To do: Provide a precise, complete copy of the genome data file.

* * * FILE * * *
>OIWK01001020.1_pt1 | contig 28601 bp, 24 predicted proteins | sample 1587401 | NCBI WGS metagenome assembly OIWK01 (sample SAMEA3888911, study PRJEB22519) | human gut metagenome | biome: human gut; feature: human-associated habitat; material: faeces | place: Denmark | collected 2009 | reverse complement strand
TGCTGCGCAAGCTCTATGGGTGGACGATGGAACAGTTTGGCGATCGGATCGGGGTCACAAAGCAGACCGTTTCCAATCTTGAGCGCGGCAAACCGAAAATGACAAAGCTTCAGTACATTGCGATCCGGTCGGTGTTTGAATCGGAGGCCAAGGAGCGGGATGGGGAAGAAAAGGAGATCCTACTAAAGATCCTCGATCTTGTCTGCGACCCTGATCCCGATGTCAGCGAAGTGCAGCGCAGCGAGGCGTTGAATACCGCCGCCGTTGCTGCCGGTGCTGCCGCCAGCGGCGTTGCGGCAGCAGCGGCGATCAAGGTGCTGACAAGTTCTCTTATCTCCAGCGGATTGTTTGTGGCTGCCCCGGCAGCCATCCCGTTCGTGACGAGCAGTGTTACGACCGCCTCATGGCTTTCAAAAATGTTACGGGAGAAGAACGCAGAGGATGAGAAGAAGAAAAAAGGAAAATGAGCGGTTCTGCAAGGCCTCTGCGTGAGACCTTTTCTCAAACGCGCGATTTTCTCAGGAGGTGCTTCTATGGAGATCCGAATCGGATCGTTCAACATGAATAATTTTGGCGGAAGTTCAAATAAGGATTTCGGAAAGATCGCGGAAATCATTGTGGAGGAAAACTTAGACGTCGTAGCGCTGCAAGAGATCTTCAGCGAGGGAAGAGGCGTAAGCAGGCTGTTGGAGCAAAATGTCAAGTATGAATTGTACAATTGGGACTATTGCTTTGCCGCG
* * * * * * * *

>OIWK01001020.1_pt1 | contig 28601 bp, 24 predicted proteins | sample 1587401 | NCBI WGS metagenome assembly OIWK01 (sample SAMEA3888911, study PRJEB22519) | human gut metagenome | biome: human gut; feature: human-associated habitat; material: faeces | place: Denmark | collected 2009 | reverse complement strand
TGCTGCGCAAGCTCTATGGGTGGACGATGGAACAGTTTGGCGATCGGATCGGGGTCACAAAGCAGACCGTTTCCAATCTTGAGCGCGGCAAACCGAAAATGACAAAGCTTCAGTACATTGCGATCCGGTCGGTGTTTGAATCGGAGGCCAAGGAGCGGGATGGGGAAGAAAAGGAGATCCTACTAAAGATCCTCGATCTTGTCTGCGACCCTGATCCCGATGTCAGCGAAGTGCAGCGCAGCGAGGCGTTGAATACCGCCGCCGTTGCTGCCGGTGCTGCCGCCAGCGGCGTTGCGGCAGCAGCGGCGATCAAGGTGCTGACAAGTTCTCTTATCTCCAGCGGATTGTTTGTGGCTGCCCCGGCAGCCATCCCGTTCGTGACGAGCAGTGTTACGACCGCCTCATGGCTTTCAAAAATGTTACGGGAGAAGAACGCAGAGGATGAGAAGAAGAAAAAAGGAAAATGAGCGGTTCTGCAAGGCCTCTGCGTGAGACCTTTTCTCAAACGCGCGATTTTCTCAGGAGGTGCTTCTATGGAGATCCGAATCGGATCGTTCAACATGAATAATTTTGGCGGAAGTTCAAATAAGGATTTCGGAAAGATCGCGGAAATCATTGTGGAGGAAAACTTAGACGTCGTAGCGCTGCAAGAGATCTTCAGCGAGGGAAGAGGCGTAAGCAGGCTGTTGGAGCAAAATGTCAAGTATGAATTGTACAATTGGGACTATTGCTTTGCCGCG